Far North District Council representatives were told by residents/land owners at Kaimaumau last month that the road to East Beach could be dated back to 1962, when then Mangonui County chairman Millie Srhoj asked a land owner if the council could use a family track as public access to the beach. Yes it could, providing it accepted that the track was on Māori land. So the story goes, and it has a very strong ring of truth to it.
Now ownership of the road is in dispute, and seems likely to be resolved only by the Māori Land Court. That will not be a quick process, but hopefully it will fix the problem, one way or the other. The point is that 60 years ago public access to the beach was achieved by two men with a hand shake. Now it will involve lawyers, court hearings and goodness knows how many years of toing and froing.
Things weren't perfect in 1962. If they had been, ownership of the road would not be an issue now. But in those days all sorts of agreements were reached with a hand shake. Things got done. These days they don't.
Bureaucracy, much of which serves little discernable benefit, is costing every one of us dearly. It is one of the major culprits in the housing crisis, and its fingerprints can be seen in health, education, local government, law and order, anywhere one cares to look. And while the health reforms, and to some extent the local government reforms that the government is talking about now might be overdue, and might sound promising, it is unlikely that that's going to change.
Prior to 1989, the Mangonui County and Kaitaia Borough councils did it very differently. Both met once a month, for a full day and half a day respectively. And they were very much in tune with the people they served, with very little sign of the blanket of bureaucracy that was about to be cast over their successor, the Far North District Council.
Those who wrote letters, more often to the county than the borough, could be assured that they would be read out at the next meeting. The odd farmer would turn up at the county's annual estimates meeting, and stick his oar in if he (always he) thought proposed spending in any given area was a bit generous or niggardly. The smallest of issues were discussed, and acted upon.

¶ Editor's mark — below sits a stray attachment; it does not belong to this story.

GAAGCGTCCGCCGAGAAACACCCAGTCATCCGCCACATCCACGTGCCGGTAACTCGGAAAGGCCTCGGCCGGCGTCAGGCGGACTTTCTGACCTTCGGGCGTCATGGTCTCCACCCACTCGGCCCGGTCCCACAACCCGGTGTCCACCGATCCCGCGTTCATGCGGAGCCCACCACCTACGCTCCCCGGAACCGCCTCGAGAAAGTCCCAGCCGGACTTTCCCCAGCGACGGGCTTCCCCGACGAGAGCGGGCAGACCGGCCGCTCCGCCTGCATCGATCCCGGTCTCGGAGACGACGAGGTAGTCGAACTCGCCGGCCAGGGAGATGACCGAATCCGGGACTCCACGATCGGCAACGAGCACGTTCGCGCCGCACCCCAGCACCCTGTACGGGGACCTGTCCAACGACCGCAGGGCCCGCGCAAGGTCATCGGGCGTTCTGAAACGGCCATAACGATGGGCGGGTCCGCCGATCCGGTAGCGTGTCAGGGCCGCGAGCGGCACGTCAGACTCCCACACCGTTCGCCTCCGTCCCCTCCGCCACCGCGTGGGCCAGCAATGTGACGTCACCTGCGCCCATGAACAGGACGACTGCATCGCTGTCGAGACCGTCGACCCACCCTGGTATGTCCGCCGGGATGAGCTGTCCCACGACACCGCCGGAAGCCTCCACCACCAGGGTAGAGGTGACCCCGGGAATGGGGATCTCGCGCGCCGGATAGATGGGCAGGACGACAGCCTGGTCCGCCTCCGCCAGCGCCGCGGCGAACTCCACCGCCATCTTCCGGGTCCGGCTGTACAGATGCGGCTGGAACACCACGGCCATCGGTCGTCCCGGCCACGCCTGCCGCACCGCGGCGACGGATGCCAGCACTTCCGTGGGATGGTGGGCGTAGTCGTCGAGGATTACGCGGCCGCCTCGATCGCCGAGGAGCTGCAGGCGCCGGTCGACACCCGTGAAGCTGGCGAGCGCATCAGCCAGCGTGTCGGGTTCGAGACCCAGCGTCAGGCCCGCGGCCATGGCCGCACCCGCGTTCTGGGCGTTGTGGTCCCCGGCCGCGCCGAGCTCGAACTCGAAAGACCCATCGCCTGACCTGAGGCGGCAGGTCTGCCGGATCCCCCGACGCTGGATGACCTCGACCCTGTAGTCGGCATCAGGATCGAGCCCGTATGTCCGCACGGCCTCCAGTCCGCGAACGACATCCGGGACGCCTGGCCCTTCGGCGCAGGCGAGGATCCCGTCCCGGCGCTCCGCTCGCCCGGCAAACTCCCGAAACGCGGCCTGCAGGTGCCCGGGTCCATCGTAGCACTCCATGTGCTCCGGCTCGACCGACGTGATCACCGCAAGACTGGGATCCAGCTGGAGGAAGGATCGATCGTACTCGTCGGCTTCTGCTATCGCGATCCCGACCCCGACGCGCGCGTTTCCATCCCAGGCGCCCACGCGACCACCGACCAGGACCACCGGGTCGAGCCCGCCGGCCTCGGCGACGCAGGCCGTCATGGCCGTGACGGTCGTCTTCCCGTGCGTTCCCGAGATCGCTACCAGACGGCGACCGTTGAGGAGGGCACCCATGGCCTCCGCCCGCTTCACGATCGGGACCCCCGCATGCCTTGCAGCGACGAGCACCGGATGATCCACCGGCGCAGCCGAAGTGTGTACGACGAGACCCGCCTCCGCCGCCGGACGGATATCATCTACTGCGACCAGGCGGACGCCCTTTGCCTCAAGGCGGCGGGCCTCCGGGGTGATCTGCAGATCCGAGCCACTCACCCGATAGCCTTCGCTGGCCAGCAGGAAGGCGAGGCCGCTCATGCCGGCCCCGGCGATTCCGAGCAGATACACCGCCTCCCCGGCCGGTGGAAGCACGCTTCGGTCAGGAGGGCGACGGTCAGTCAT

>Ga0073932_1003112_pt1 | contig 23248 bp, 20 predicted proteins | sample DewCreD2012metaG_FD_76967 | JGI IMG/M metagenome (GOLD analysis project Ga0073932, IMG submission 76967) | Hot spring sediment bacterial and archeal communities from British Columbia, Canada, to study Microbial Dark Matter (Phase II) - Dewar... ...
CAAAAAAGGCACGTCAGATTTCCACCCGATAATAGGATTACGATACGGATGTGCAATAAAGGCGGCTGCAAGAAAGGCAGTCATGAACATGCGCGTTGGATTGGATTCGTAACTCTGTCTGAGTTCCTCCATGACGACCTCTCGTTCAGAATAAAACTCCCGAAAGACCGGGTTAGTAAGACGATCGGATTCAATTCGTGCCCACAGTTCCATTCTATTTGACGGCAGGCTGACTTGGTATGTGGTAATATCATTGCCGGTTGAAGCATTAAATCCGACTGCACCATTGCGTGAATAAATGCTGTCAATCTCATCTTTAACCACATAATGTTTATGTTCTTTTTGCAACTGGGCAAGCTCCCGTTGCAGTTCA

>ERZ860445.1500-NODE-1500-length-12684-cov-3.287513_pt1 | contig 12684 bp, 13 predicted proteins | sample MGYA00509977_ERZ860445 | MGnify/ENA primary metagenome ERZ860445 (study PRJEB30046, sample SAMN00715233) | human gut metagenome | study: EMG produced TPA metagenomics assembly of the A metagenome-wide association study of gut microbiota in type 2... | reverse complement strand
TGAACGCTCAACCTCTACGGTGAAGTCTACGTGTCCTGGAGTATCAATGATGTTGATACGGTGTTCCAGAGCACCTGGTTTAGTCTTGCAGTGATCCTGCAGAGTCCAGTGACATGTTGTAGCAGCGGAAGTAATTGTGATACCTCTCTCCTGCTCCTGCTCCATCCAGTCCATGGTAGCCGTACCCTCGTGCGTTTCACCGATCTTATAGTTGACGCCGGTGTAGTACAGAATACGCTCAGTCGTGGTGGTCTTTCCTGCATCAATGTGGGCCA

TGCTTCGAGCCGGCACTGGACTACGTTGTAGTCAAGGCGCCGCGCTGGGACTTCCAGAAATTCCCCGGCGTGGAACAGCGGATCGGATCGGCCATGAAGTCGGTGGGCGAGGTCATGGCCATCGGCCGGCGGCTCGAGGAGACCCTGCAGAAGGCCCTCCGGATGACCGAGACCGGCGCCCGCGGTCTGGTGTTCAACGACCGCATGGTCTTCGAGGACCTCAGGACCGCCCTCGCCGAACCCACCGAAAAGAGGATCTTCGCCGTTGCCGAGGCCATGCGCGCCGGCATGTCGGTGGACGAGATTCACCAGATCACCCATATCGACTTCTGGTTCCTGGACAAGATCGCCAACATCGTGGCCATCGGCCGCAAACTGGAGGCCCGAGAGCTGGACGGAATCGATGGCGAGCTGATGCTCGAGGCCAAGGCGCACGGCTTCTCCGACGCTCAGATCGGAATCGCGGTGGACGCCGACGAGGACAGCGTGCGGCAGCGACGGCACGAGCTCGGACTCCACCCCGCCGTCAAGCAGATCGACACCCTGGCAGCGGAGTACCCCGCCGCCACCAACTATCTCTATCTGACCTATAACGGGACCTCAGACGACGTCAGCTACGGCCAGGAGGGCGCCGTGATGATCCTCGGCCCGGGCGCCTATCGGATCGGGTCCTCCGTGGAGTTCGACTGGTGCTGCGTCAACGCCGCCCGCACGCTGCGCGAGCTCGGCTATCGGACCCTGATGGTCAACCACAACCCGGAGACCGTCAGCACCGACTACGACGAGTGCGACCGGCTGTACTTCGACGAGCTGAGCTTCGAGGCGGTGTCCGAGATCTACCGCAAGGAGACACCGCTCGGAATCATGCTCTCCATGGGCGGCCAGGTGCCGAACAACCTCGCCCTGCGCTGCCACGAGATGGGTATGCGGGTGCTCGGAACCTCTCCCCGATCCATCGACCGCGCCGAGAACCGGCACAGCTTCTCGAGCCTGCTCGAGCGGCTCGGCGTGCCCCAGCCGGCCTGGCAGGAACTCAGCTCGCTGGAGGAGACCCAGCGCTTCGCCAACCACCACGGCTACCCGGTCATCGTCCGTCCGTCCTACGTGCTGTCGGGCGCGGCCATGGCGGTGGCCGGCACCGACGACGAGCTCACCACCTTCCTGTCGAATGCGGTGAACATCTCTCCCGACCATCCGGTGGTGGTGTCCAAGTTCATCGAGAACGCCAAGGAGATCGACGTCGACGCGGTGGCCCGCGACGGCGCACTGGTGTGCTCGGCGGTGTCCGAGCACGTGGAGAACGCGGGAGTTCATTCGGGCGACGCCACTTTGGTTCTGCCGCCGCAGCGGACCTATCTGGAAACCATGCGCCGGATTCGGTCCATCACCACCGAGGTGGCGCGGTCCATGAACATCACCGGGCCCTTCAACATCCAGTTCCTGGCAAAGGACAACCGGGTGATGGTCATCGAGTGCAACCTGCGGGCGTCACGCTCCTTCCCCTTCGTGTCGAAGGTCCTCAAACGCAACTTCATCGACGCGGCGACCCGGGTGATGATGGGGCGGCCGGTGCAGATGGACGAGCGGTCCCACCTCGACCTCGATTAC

Now there is a process to be followed in every conceivable circumstance. Those who we elect to govern us locally are increasingly hamstrung by Wellington, and increasingly decisions seem to be made by staff rather than the elected members.
It is the same in health - Kaitaia used to have a Hospital Committee that made most of the decisions pertaining to the town's hospital - and whatever Andrew Little's current reform programme promises, it is unlikely that that level of local control will be restored. A Māori Health Authority might sound good in theory, and will hopefully go some way to addressing public health inequities that really do need to be addressed, but it will need the devolution of authority if it is to achieve anything meaningful. What we seem more likely to get is more bureaucracy.
We in the provinces know that one size has never fitted all, and never will, but we will continue to do things the hard way. Rearranging the bureaucracy isn't going to solve anything, but the days of local people making local decisions have surely gone forever. And if they did return, how would we respond?
Paula Bennett, when she was Minister of Social Development, tried to hand the reins over to Te Hiku, and we blew that opportunity to make genuine changes that would have benefited the people who live here. It is very unlikely that public health reforms will give us another chance to show that when it comes to how our health services are met, we know best. And that will be a very big opportunity lost.